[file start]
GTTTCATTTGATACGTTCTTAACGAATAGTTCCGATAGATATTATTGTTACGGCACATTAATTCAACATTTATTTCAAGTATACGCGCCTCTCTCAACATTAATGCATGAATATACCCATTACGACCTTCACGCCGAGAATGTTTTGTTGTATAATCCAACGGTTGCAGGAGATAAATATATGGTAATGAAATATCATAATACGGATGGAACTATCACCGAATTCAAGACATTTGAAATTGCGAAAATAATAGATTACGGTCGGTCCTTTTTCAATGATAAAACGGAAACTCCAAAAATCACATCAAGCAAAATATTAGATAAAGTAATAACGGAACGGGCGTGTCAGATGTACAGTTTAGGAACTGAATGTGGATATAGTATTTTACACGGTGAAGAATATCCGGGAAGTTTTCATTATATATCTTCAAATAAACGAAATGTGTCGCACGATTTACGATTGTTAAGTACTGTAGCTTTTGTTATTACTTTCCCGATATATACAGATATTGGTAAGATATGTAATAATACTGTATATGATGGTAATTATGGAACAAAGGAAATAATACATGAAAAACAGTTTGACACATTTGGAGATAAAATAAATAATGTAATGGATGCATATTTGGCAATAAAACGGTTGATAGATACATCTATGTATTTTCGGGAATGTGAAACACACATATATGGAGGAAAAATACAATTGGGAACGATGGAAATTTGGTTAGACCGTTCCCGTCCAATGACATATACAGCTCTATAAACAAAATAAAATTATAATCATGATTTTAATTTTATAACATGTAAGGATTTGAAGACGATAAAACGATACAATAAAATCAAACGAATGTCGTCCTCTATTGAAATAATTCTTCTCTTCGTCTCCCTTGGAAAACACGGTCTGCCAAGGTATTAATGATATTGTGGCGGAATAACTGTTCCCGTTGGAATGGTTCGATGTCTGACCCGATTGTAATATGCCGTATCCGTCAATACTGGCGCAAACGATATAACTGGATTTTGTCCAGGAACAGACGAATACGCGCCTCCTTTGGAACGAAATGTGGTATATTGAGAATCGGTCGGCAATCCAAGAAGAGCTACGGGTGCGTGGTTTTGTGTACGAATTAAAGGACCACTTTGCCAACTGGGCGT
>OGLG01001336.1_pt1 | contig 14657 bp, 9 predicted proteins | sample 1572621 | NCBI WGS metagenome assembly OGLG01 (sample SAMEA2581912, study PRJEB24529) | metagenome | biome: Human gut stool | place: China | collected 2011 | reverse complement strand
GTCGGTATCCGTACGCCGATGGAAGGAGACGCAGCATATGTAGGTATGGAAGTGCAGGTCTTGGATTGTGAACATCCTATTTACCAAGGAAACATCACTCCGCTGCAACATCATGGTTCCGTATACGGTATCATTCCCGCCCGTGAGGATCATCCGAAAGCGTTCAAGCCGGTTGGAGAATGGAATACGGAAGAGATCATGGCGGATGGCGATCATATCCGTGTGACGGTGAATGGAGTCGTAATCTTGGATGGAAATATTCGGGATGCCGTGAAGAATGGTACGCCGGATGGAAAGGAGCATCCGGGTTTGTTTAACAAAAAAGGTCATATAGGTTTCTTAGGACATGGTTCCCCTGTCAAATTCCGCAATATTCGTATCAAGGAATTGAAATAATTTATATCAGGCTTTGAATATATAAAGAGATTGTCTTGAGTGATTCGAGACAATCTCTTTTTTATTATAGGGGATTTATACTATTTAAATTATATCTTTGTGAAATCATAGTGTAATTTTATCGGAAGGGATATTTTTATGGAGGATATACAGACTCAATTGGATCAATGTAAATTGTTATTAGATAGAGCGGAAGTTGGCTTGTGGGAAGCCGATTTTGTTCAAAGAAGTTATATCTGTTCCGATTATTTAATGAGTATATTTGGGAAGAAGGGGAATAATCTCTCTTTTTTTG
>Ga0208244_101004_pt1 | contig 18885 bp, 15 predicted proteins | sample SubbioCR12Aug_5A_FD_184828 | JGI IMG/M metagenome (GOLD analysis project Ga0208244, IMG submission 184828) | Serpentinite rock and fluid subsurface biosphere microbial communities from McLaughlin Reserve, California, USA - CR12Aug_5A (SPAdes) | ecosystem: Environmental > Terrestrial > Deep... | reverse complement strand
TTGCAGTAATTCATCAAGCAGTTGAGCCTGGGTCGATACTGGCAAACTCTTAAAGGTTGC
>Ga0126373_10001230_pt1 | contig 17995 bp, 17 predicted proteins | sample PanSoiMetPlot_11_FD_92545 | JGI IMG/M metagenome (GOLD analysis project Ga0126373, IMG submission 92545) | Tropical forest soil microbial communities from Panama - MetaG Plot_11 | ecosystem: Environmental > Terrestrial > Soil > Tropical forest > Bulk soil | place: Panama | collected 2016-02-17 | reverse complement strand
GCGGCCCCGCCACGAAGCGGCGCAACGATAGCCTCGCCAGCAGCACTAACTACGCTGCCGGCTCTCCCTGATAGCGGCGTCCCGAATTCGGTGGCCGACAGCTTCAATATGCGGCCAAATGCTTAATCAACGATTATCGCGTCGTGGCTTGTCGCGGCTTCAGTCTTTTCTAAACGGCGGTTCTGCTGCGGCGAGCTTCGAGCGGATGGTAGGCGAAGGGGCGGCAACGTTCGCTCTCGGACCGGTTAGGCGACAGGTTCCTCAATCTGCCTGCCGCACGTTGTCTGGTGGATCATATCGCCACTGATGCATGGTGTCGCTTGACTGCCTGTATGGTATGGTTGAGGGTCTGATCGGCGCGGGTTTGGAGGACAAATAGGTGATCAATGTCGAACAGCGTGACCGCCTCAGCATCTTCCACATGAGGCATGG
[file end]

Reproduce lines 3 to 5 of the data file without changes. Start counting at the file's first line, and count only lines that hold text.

GTCGGTATCCGTACGCCGATGGAAGGAGACGCAGCATATGTAGGTATGGAAGTGCAGGTCTTGGATTGTGAACATCCTATTTACCAAGGAAACATCACTCCGCTGCAACATCATGGTTCCGTATACGGTATCATTCCCGCCCGTGAGGATCATCCGAAAGCGTTCAAGCCGGTTGGAGAATGGAATACGGAAGAGATCATGGCGGATGGCGATCATATCCGTGTGACGGTGAATGGAGTCGTAATCTTGGATGGAAATATTCGGGATGCCGTGAAGAATGGTACGCCGGATGGAAAGGAGCATCCGGGTTTGTTTAACAAAAAAGGTCATATAGGTTTCTTAGGACATGGTTCCCCTGTCAAATTCCGCAATATTCGTATCAAGGAATTGAAATAATTTATATCAGGCTTTGAATATATAAAGAGATTGTCTTGAGTGATTCGAGACAATCTCTTTTTTATTATAGGGGATTTATACTATTTAAATTATATCTTTGTGAAATCATAGTGTAATTTTATCGGAAGGGATATTTTTATGGAGGATATACAGACTCAATTGGATCAATGTAAATTGTTATTAGATAGAGCGGAAGTTGGCTTGTGGGAAGCCGATTTTGTTCAAAGAAGTTATATCTGTTCCGATTATTTAATGAGTATATTTGGGAAGAAGGGGAATAATCTCTCTTTTTTTG
>Ga0208244_101004_pt1 | contig 18885 bp, 15 predicted proteins | sample SubbioCR12Aug_5A_FD_184828 | JGI IMG/M metagenome (GOLD analysis project Ga0208244, IMG submission 184828) | Serpentinite rock and fluid subsurface biosphere microbial communities from McLaughlin Reserve, California, USA - CR12Aug_5A (SPAdes) | ecosystem: Environmental > Terrestrial > Deep... | reverse complement strand
TTGCAGTAATTCATCAAGCAGTTGAGCCTGGGTCGATACTGGCAAACTCTTAAAGGTTGC